Filipino artist Alfredo Esquillo Jr makes paintings and installations that centre on the daily and social happenings of contemporary Filipino life. Concerned with representing the complexities of his culture, Esquillio's works often reference popular culture and religious motifs within a post-colonial context.Read More
Esquillo's realist paintings frequently contain religious themes, as seen in Multi-tasking Goddess (2004). In the work, a crowned woman is seated at a throne and is depicted with various hands similar to Hindu and Buddhist deities. Many religions native to the pre-colonial Philippines were influenced by Hinduism and Buddhism; Esquillo's painting seems to directly compare this history with the Catholic-dominated post-colonial reality by including Jesus on the cross in one of the woman's hands, amongst various other domestic items, as well as traditionally masculine items such as boxing gloves and a hammer. In the painting, the everyday becomes sublime and elevated—quite literally on a throne—as well as critically examined.
Many of Esquillo's works also deal with the existential and transformations, particularly his triptychs. In the first frame of the triptych Prey Catching Prey (2015), a man is floating amongst what appears to be clouds and darts, while a pair of hands made to look like a bird appear at a distance. In the next image, the hand-bird hybrid engulfs the centre of the canvas with darts pointed to it. In the final image, the man, pierced with darts, is seen again inside the now-claw-like hands. In the first frame, the floating man seems to exist in a type of existential and oneiric limbo. The changing of the hands into an animal, as well as their final transformation in the last image, reverses the process of transfiguration or, rather, perverts it. As is common in many Esquillo paintings, the narrative questions the ideas of mortality, faith and existence.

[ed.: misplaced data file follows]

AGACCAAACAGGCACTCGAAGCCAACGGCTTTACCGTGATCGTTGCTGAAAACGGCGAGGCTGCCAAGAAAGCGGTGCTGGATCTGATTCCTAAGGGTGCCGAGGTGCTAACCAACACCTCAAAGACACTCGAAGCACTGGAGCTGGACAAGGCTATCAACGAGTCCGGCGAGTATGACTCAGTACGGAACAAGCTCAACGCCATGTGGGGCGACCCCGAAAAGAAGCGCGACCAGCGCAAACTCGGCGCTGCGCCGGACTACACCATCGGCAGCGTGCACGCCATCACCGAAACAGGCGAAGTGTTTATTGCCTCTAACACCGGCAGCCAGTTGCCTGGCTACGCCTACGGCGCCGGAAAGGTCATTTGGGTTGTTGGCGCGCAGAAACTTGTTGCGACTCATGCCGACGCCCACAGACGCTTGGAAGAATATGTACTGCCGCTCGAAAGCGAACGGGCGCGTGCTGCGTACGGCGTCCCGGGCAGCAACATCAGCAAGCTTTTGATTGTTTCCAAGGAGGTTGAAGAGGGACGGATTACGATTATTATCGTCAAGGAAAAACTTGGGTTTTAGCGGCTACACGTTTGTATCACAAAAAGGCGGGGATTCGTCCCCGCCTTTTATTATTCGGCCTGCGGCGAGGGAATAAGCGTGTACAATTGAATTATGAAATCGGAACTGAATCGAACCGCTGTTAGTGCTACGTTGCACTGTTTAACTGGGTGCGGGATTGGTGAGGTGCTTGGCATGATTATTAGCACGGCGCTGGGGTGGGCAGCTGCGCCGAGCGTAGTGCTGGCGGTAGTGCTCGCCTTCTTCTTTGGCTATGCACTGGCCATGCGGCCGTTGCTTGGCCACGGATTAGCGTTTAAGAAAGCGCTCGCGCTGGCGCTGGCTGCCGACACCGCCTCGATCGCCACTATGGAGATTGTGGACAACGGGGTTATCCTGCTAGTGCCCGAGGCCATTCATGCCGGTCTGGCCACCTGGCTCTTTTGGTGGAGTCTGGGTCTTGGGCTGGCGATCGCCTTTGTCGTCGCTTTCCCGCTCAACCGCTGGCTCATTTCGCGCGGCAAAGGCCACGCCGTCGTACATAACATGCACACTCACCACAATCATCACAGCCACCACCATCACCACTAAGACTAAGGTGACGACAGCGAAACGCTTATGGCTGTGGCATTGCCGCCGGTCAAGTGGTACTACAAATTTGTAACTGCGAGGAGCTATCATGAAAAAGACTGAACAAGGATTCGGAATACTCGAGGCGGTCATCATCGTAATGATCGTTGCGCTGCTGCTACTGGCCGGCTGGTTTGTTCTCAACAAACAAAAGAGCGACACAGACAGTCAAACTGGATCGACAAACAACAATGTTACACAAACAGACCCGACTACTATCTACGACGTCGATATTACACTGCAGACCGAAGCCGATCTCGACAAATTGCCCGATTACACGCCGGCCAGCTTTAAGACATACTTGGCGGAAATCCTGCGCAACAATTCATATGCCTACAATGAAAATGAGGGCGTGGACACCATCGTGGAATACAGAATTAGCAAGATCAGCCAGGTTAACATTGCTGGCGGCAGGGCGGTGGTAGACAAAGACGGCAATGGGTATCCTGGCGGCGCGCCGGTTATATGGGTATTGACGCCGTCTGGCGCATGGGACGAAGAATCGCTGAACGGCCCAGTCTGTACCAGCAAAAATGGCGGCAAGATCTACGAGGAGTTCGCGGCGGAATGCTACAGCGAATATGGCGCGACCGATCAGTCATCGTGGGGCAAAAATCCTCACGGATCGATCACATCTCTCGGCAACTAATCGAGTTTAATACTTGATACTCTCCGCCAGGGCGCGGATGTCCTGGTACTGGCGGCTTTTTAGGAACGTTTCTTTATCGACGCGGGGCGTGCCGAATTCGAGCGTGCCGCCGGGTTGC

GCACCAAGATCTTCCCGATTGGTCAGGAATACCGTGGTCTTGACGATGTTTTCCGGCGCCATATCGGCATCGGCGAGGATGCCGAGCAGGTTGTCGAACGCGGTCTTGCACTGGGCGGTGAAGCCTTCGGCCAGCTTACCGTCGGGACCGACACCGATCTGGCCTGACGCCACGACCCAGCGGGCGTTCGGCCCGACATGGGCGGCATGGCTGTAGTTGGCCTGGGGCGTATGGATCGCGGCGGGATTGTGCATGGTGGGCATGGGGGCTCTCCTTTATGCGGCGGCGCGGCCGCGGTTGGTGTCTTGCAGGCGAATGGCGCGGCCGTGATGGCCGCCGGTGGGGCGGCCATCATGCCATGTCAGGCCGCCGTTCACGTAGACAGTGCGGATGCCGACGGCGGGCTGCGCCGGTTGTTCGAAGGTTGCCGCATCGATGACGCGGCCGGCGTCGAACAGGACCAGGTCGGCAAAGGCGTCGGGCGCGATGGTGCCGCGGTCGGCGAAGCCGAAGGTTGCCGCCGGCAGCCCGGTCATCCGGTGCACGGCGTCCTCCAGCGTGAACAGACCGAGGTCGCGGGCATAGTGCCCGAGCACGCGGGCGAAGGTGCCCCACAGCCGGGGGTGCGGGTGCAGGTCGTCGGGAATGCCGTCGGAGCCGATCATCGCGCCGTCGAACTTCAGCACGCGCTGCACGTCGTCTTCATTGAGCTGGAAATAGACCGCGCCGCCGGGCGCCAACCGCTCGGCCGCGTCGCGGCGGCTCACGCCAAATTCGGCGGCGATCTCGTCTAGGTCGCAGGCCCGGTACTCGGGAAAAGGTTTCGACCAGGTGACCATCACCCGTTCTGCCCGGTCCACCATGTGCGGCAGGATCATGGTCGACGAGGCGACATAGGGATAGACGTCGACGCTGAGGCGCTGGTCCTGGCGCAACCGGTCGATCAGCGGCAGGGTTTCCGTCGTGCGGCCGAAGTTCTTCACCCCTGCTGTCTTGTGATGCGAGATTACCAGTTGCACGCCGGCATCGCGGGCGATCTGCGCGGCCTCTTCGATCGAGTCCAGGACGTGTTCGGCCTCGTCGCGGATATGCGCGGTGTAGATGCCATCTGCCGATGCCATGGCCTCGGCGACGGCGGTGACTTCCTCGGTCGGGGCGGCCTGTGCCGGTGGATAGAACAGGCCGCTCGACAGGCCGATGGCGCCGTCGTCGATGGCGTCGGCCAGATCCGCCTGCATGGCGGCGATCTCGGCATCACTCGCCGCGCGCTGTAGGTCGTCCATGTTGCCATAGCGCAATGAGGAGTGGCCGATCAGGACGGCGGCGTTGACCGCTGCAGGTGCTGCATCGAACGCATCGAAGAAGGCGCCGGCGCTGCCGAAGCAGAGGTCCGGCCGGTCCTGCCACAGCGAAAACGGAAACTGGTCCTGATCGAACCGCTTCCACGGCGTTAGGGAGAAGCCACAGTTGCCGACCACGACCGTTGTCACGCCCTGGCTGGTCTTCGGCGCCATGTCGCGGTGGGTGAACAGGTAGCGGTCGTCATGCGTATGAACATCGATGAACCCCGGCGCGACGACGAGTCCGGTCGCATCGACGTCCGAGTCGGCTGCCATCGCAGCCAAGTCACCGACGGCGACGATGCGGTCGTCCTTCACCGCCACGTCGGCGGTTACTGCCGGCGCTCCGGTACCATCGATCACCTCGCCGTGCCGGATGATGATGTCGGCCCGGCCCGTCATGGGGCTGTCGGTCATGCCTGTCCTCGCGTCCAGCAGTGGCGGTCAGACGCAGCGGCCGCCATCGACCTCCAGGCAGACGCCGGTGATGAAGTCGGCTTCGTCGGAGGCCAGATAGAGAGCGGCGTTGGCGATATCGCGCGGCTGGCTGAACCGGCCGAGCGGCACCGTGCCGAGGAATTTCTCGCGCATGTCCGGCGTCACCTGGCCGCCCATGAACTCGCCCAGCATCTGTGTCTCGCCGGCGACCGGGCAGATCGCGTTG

In addition to his paintings, Esquillo is equally known for his installation works—particularly his assemblages that resemble the jeepney (a lavishly decorated form of public transport in the Philippines). The jeepney has a complex imperialist history; originally United States military jeeps, they were covered in vibrant ornamentation and repurposed after World War II. Esquillo's 2010 Alab ng puso (Fire in the heart), for example, repurposes the jeepney into a wheelchair-jeepney hybrid and includes religious iconography and a self-portrait of the artist. Far from practical, with one pair of mini wheels and one pair of large wheelchair wheels, the clunky vehicle offers social commentary on accessibility in various aspects of life including representation, culture and religion. The two-dimensional flames painted in the self-portrait at the front of the car and the three-dimensional flames coming out of the hood reference the Sacred Heart in Catholicism, a religion brought to the Philippines by Spanish colonisers. By way of his inclusion of his own likeness in the work, Esquillo references colonialism's far-reaching effects not only on Filipino culture, but on the individual as well.
Esquillo graduated from Manila's University of Santo Thomas with a degree in painting in 1993. His work has been exhibited at various art institutions such as the Asian Art Museum, San Francisco; Whitney Museum of American Art, New York; Fowler Museum, Los Angeles; Fukuoka Asian Art Museum; National Portrait Gallery, Canberra; the Metropolitan Museum of Manila; and the Cultural Center of the Philippines, Pasay, among others. He has previously been included in the the ASEAN Art Awards in Indonesia (1995) and Thailand (1996); the Philippine Art Awards (1996); and the 13 Artists Awards from the Cultural Center of the Philippines (2000).
Esquillo currently lives and works in Manila.
Perwana Nazif | Ocula | 2018